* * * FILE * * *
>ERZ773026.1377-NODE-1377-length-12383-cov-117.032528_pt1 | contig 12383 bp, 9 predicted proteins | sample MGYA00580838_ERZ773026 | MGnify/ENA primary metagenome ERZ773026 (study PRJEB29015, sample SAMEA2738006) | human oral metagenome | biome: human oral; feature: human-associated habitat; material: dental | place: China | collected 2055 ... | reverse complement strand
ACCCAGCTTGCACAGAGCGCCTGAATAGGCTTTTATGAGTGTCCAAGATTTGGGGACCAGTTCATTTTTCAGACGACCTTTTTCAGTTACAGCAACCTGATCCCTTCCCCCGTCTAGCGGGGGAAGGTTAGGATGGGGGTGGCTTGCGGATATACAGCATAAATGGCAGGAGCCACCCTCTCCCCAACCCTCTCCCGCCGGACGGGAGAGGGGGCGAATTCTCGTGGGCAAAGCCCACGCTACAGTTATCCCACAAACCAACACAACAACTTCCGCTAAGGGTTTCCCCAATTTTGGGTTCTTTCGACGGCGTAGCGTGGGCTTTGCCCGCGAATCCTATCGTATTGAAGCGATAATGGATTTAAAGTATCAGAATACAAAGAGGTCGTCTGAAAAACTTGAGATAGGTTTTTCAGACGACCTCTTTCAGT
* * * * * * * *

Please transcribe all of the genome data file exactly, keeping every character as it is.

>ERZ773026.1377-NODE-1377-length-12383-cov-117.032528_pt1 | contig 12383 bp, 9 predicted proteins | sample MGYA00580838_ERZ773026 | MGnify/ENA primary metagenome ERZ773026 (study PRJEB29015, sample SAMEA2738006) | human oral metagenome | biome: human oral; feature: human-associated habitat; material: dental | place: China | collected 2055 ... | reverse complement strand
ACCCAGCTTGCACAGAGCGCCTGAATAGGCTTTTATGAGTGTCCAAGATTTGGGGACCAGTTCATTTTTCAGACGACCTTTTTCAGTTACAGCAACCTGATCCCTTCCCCCGTCTAGCGGGGGAAGGTTAGGATGGGGGTGGCTTGCGGATATACAGCATAAATGGCAGGAGCCACCCTCTCCCCAACCCTCTCCCGCCGGACGGGAGAGGGGGCGAATTCTCGTGGGCAAAGCCCACGCTACAGTTATCCCACAAACCAACACAACAACTTCCGCTAAGGGTTTCCCCAATTTTGGGTTCTTTCGACGGCGTAGCGTGGGCTTTGCCCGCGAATCCTATCGTATTGAAGCGATAATGGATTTAAAGTATCAGAATACAAAGAGGTCGTCTGAAAAACTTGAGATAGGTTTTTCAGACGACCTCTTTCAGT